Mon dieu! This was 53 hours as an audiobook, guys! I listened to the unabridged version of The Count of Monte Cristo in my car, and my commute isn't that long, so it took about two months.
Don't make fun of Dickens' wordiness until you've read Dumas. He is wordy as heck and makes up a hundred little side-stories and indulges the reader who wants to know the final fate of every single minor character. But if you want to dive into a big thick juicy scheming revenge novel with a moral at the end, The Count of Monte Cristo is full of more adventure and spectacle than Dickens would ever deign to write. (Though Anthony Trollope's "The Way We Live Now" did for greedy scurrilous English bankers and hoity-toits what Dumas does for the French.)
So, you probably know the bones of the story, because Edmund Dantes is the original Batman. No, his parents aren't murdered in front of his eyes, but two "friends" set him up as a traitor by sending an anonymous letter accusing him of being a Bonapartiste. (19th century French politics play a role here, as the first part of the novel is set during the period when Napoleon was confined to the isle of Elba, and then staged a dramatic return during which he briefly tried to regain the throne.) One of his friends wants his job, the other wants his girl, and Dante has the misfortune to go before a public prosecutor named Villefort, who initially wants to let Dantes go, realizing he's just a poor sap who was set up. However, when it turns out that Dantes unknowingly possesses evidence that Villefort's own father is a Bonapartiste, he instead consigns the hapless sailor to imprisonment in the Château d'If, an island prison off the coast of Marseilles. There, Dantes spends the next fourteen years, during which time he meets another prisoner, a "mad" priest who has been unsuccessfully trying to bribe his jailers to let him go with promises of a fantastic fortune he knows the location of.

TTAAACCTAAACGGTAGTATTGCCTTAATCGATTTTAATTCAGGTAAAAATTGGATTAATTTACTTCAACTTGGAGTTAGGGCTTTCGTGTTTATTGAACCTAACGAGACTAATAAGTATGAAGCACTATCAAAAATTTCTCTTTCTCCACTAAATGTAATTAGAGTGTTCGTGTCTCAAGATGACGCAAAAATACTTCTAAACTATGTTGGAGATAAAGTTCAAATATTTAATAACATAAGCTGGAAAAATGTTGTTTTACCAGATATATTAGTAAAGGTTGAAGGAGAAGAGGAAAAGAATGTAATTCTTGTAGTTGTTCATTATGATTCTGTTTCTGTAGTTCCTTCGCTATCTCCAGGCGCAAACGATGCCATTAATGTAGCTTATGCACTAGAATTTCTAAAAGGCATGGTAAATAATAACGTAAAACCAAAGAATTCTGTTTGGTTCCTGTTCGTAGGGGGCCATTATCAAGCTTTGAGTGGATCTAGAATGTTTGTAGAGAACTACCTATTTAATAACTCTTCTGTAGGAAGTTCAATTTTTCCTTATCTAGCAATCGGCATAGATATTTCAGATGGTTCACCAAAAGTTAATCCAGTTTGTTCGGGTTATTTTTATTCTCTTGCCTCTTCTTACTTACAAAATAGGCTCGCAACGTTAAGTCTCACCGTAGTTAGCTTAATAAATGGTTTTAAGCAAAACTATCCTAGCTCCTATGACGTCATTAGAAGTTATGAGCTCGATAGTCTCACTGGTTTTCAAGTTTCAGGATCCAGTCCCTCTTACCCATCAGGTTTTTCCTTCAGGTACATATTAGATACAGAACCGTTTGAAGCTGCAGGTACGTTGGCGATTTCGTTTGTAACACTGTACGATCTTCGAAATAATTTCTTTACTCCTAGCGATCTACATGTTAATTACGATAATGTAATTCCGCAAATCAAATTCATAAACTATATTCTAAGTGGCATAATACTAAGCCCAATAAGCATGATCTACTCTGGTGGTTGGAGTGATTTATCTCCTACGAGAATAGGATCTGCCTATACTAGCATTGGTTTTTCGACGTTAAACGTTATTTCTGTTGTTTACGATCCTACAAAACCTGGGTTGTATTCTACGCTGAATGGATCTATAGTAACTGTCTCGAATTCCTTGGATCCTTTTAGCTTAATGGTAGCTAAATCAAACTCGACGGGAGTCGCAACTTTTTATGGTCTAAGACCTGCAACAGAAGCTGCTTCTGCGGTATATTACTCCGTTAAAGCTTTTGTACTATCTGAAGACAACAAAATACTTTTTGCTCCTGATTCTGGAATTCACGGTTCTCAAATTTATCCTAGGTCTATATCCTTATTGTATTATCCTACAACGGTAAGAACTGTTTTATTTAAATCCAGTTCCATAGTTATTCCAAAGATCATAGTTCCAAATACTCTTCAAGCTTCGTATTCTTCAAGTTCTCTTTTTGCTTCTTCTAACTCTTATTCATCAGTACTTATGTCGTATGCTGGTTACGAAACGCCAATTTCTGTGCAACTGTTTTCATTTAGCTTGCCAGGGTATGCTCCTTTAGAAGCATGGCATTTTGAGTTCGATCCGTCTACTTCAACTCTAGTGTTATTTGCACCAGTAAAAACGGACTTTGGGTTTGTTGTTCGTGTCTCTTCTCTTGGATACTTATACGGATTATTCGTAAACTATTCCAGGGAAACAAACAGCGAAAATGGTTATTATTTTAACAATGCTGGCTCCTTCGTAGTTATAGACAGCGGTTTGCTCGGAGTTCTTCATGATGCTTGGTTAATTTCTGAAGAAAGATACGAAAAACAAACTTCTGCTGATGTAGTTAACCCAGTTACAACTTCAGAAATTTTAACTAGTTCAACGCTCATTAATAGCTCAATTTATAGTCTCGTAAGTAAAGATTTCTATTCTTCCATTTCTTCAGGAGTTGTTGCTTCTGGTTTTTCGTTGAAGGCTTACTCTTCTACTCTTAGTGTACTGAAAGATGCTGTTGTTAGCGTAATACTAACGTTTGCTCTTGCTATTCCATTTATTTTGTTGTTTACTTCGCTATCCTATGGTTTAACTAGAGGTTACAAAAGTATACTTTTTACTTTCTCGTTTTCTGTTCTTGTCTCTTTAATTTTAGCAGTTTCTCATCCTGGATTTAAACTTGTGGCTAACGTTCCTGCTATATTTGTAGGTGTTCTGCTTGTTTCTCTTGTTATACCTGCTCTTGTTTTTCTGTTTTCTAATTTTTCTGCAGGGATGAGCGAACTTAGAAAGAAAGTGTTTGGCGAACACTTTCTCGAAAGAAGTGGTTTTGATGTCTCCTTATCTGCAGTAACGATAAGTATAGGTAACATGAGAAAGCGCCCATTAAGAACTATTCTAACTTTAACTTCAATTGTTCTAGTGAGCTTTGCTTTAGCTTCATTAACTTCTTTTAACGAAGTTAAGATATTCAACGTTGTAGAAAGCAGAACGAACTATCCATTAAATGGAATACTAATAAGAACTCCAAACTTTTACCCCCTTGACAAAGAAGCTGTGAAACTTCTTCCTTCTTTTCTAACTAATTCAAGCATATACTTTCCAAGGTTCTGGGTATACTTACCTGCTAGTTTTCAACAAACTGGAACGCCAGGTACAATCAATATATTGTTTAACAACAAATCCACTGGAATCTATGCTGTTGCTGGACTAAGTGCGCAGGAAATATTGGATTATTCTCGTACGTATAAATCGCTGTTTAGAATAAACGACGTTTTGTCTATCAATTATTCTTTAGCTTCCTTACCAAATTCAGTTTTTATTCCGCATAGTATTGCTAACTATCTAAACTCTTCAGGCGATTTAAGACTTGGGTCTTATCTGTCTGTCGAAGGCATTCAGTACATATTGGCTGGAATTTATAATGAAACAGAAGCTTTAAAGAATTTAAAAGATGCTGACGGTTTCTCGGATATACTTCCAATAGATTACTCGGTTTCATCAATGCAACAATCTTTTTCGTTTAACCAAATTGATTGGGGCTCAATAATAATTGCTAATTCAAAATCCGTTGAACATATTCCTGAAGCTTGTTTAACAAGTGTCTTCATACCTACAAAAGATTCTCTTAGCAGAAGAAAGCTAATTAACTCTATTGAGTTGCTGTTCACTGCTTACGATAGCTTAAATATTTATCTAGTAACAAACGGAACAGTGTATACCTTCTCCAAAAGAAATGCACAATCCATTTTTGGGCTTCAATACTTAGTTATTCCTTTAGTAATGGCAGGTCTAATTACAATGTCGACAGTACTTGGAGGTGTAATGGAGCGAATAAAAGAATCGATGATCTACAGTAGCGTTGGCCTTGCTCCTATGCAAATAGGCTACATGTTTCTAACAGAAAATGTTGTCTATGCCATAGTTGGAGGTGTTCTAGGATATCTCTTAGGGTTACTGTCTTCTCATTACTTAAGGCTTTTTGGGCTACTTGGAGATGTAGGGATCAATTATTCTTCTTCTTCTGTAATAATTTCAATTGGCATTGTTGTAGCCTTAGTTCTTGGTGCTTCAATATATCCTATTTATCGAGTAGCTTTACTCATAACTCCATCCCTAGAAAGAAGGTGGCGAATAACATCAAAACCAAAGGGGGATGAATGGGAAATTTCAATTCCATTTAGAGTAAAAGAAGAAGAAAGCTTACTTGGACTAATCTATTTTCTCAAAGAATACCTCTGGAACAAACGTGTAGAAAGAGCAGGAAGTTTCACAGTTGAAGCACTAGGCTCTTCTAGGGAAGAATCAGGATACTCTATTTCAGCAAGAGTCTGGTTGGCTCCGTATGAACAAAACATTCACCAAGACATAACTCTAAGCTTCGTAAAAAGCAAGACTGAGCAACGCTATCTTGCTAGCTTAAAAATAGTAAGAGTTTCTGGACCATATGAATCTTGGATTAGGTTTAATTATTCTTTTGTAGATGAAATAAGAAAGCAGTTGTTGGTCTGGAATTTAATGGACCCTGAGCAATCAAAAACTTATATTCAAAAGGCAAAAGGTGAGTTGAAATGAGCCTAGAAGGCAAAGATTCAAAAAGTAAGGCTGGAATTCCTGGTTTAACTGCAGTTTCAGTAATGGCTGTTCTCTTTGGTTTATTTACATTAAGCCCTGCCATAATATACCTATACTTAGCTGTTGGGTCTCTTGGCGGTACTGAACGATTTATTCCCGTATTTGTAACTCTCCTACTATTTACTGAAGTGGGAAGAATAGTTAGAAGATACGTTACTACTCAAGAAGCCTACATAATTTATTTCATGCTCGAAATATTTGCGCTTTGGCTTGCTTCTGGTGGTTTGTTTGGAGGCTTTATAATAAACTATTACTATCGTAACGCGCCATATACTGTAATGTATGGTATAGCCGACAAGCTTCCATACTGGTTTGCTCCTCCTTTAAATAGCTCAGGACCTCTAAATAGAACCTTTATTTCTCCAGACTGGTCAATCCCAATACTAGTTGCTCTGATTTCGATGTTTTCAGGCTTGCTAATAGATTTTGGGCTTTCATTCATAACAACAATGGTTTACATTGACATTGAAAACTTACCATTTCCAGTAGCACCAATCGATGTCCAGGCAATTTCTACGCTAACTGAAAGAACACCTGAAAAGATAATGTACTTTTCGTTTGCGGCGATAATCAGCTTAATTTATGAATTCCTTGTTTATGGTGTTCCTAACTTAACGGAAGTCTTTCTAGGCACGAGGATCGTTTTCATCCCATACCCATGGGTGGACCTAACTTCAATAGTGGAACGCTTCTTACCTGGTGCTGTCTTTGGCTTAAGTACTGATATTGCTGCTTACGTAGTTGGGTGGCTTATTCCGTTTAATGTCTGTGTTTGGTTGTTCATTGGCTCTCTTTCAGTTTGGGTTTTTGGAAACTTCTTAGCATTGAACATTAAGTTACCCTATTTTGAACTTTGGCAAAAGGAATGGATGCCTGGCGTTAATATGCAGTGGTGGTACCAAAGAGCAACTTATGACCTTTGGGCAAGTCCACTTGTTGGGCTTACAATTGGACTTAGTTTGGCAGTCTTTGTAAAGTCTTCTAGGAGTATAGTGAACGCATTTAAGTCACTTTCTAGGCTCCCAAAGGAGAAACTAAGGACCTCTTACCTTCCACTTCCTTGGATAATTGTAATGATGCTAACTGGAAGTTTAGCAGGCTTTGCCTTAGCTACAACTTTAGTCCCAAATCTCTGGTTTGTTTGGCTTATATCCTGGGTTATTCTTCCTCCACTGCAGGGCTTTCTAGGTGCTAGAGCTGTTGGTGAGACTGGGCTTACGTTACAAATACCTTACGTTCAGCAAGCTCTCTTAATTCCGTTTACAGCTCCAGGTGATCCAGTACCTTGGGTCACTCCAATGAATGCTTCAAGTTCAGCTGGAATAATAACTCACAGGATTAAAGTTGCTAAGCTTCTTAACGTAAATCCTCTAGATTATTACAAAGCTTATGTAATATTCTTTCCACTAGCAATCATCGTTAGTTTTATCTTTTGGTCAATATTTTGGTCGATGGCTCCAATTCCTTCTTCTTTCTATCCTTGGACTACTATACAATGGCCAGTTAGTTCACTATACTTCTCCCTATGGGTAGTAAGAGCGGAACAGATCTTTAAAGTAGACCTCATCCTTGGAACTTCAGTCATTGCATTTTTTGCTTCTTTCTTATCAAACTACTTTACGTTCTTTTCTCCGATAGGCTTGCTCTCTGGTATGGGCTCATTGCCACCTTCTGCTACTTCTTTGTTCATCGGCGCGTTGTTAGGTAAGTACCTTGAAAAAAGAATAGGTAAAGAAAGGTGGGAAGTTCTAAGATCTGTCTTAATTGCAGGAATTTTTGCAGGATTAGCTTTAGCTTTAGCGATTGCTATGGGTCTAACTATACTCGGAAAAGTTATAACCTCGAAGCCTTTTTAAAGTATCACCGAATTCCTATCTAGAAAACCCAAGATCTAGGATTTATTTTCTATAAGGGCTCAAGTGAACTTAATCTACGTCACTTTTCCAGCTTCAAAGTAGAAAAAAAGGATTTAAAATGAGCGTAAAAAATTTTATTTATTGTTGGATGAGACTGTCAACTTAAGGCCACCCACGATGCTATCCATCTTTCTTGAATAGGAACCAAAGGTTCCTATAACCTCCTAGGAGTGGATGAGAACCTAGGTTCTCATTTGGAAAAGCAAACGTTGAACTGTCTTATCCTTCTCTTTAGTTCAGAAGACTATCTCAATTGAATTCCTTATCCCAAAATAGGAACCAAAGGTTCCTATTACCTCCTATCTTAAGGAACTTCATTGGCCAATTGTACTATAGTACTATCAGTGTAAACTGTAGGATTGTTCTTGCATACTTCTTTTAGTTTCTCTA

To make a long story short, Dantes escapes, after having spent fourteen years learning all worldly knowledge from the Abbé Faria. He goes and finds the Abbé's fortune, an ancient Roman treasure, and soon reemerges in Europe as the mysterious Count of Monte Cristo. He's fantastically rich, an expert with all arms, poisons, and finance, he has Muslim servants and a beautiful Greek princess as his slave/ward, and he's buddies with Italian bandits and Mediterranean smugglers. He's a master of disguise and he has an indomitable will. This former sailor now moves as easily among French aristocracy as he does among Italian brigands. Everyone admires and fears him.
Seriously, guys, he's freakin' Batman.
He spends years acting as an angel of mercy and vengeance, rewarding the deserving, while planning his revenge against the three men who sent him to the Château d'If. The plot is intricate and there are dozens of characters, some of whom wind up interacting in fantastically coincidental ways. Since Dantes has returned from prison as the Batman, of course all his former enemies, who were once just poor scrubs themselves, are now fabulously wealthy and powerful as well, the better for Monte Cristo to bring them down.